“Why do we group students by age?” she asked. “Why do schools close for the summer? Why must the school day start with the rise of the sun? Why are schools assigned by your address? Why do students have to go to a school building in the first place? Why is choice only available to those who can buy their way out? Or buy their way in? Why can’t a student learn at his or her own pace? Why isn’t technology more widely embraced in schools?”

Some of these questions dovetail with DeVos’s embrace of private school choice programs and tech-infused approaches to schools, including fully virtual options. The emphasis on technology is aligned with a number of wealthy philanthropies that have embraced computer-based “personalized learning.”

They also mark a departure from the paradigm of previous administrations. No Child Left Behind, the law signed by President George W. Bush, and the Obama-era Race to the Top program both focused on improving academic standards, instituting tests, holding schools and teachers accountable for results, and expanding charter schools, though generally not private school voucher initiatives.

DeVos’s vision is more aligned with a strain of conservative thought that has grown increasingly skeptical of test scores. “I talk about accountability more in terms of transparency and information that parents can access to find out how the schools are doing for their child,” DeVos said in a follow-up session with Rick Hess of AEI, the conservative think tank whose board DeVos previously sat on.

This rift is not entirely surprising. Former secretary Arne Duncan has sharply criticized DeVos and Trump, and left-of-center charter advocates have attempted to separate themselves from an unpopular and polarizing president and secretary of education.

In a rare agreement with the American Federation of Teachers, DeVos argued that federal involvement had put too much focus on test scores, citing a poll commissioned by the union. “The result was a further damaged classroom dynamic between teacher and student, as the focus shifted from comprehension to test-passing,” she said.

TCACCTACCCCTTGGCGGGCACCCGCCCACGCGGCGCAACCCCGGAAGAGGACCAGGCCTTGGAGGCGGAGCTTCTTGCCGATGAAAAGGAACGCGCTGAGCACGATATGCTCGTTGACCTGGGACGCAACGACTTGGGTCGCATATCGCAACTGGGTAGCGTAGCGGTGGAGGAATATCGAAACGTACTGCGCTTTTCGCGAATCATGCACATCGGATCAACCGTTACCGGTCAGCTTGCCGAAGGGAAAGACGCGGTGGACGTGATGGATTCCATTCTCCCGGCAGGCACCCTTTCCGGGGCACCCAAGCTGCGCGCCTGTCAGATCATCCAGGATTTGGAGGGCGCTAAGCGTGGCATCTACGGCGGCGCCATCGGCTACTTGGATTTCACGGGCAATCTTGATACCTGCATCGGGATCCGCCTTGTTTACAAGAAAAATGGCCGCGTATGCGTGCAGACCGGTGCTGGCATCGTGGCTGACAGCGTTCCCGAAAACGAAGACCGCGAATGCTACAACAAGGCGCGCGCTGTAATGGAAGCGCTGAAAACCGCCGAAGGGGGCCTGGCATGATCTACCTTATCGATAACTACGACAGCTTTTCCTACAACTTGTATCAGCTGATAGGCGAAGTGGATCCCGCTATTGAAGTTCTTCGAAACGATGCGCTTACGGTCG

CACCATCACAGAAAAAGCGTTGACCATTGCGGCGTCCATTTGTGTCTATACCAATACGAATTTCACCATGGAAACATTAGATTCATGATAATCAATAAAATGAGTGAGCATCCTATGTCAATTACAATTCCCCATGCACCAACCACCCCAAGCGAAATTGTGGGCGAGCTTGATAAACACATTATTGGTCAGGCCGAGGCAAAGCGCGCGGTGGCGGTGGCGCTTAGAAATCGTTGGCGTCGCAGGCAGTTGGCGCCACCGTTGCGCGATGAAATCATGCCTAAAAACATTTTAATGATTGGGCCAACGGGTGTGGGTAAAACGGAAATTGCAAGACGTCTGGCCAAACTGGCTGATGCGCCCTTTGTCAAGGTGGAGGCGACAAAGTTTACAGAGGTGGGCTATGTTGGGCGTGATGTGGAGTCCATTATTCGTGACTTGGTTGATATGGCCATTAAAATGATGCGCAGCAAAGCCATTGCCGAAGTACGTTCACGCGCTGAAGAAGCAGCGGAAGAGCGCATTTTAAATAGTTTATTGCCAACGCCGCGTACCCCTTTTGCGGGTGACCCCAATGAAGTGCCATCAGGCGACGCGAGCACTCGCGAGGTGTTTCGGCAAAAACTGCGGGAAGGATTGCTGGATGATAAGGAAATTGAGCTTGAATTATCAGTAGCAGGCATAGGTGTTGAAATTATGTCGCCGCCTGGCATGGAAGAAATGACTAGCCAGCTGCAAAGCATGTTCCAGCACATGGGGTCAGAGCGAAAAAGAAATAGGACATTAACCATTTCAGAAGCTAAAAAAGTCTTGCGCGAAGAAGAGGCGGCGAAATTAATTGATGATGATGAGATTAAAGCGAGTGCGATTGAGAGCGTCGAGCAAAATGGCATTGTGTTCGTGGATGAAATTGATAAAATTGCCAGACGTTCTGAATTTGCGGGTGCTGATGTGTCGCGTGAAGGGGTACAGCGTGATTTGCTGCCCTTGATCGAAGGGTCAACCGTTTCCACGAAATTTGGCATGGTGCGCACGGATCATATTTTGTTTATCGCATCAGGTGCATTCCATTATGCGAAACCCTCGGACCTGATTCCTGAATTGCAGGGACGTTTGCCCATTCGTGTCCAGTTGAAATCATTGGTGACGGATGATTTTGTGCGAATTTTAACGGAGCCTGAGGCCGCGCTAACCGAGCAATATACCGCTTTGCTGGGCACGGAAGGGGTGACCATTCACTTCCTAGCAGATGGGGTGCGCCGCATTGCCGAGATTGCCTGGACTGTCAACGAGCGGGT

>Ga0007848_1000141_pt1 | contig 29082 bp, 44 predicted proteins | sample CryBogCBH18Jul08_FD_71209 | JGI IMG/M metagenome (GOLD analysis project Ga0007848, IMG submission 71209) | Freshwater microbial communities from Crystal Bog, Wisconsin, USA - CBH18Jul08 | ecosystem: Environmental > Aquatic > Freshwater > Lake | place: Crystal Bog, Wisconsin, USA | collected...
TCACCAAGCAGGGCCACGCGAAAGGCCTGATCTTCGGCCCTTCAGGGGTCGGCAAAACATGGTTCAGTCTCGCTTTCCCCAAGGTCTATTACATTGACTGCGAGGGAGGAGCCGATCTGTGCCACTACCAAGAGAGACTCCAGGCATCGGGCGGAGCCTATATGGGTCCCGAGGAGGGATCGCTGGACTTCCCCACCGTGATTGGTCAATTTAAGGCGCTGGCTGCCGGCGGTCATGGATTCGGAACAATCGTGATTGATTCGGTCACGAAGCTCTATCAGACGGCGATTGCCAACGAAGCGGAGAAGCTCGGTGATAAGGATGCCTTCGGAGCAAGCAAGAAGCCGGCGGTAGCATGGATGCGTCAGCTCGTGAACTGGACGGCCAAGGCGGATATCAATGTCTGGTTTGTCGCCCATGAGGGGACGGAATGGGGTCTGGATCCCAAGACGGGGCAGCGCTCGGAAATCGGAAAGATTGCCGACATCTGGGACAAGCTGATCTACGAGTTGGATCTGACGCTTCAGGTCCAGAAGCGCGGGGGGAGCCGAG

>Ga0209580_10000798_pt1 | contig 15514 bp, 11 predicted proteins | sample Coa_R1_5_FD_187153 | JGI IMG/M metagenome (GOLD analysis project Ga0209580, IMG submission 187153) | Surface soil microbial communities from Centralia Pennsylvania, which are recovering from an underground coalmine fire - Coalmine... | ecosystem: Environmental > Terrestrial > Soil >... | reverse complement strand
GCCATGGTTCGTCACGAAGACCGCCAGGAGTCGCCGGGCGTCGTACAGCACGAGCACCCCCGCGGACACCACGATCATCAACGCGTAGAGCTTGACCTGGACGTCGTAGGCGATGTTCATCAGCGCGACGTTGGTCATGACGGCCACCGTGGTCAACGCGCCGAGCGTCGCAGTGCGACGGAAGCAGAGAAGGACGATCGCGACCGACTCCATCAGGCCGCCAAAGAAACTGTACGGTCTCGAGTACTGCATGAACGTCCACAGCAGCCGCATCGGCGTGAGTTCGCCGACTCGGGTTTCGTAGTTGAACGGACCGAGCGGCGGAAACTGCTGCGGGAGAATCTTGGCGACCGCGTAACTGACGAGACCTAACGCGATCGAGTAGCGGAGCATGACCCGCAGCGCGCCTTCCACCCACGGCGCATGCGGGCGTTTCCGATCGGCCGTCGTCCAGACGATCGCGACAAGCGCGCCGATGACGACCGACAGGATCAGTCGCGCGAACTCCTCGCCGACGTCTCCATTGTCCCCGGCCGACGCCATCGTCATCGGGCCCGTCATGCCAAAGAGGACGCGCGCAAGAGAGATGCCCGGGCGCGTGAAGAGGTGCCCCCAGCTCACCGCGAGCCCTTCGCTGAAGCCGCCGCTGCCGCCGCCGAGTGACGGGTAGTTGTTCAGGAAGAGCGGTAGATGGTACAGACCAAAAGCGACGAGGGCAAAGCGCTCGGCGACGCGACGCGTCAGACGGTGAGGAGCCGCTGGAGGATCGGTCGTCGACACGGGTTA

The AFT responded icily on Twitter: “More American educators feel disrespected by DeVos than anyone else in the entire world. You can’t blame Bush & Obama for that.”  

Debates about evidence continue

Earlier at the event, “Bush-Obama school reform: Lessons learned,” researchers and policymakers conducted a post-mortem of the last couple of decades of federal school reform.

The results weren’t always pretty. Virtually all participants agreed that well-meaning efforts had proven difficult to implement and sustain: No Child Left Behind had become widely reviled for increasing testing; teacher evaluations pushed by the Obama administration continued to rate most teachers as effective and faced stiff opposition from teachers’ unions; Common Core became the target of conservative ire and the associated tests were scrapped in most states; and a comprehensive study of the federal school turnaround program found that it made little impact on test scores or graduation rates.

Evaluating large policies, like Race to the Top or Common Core, is inherently challenging.  Nationwide test scores have been fairly stagnant in recent years, though that may be due to the effects of the Great Recession.

At one session, participants suggested that not enough had been done to incorporate teachers’ perspective into federal policy. (Notably, no current teachers or union representatives participated in panels at the AEI event.)

Still, research suggests that No Child Left Behind substantially improved math achievement. Studies in some districts have found benefits of their revamped teacher evaluation systems, too.

Joanne Weiss, chief of staff at the Department of Education under Duncan, cautioned against judging policies too quickly. “At some point you gotta say, the results should be in today,” she said. “[But] we have a history in education of calling it too early and moving on to something else, and then 10 years later the research comes in.”

Nevertheless, DeVos seized on the mixed results of past efforts to make the case for her favored changes: more school choice and more innovation at the school level, not driven by the federal government.

She didn’t mention the research on those approaches, which is decidedly mixed and even negative in some cases.

A number of recent studies on school voucher programs have found showed they hurt student test scores, though they bounce back for some students who stay in private schools for several years. In DeVos’s account of disappointing federal programs, she did not mention a recent study of Washington D.C.’s voucher program, which showed drops in math achievement. (A few studies have found positive impacts on high school graduation rates and college attendance.)

Fully virtual charter schools, which DeVos has long backed, have posted even worse results. And some math programs that blend technology with more traditional classroom culture have posted positive results, but as a whole, the evidence base for those approaches remains thin.

DeVos’s skepticism of federal involvement also highlights the central paradox of her job: As the leader of the very agency she is critiquing, how will she advance her agenda without expanding the federal footprint?

So far, DeVos has rolled back a number of Obama-era regulations and supported a new federal tax break for private school tuition, while acknowledging its impact would be modest.

We also fact-checked seven claims — from Common Core to PISA test scores — DeVos made during her speech. Read more here.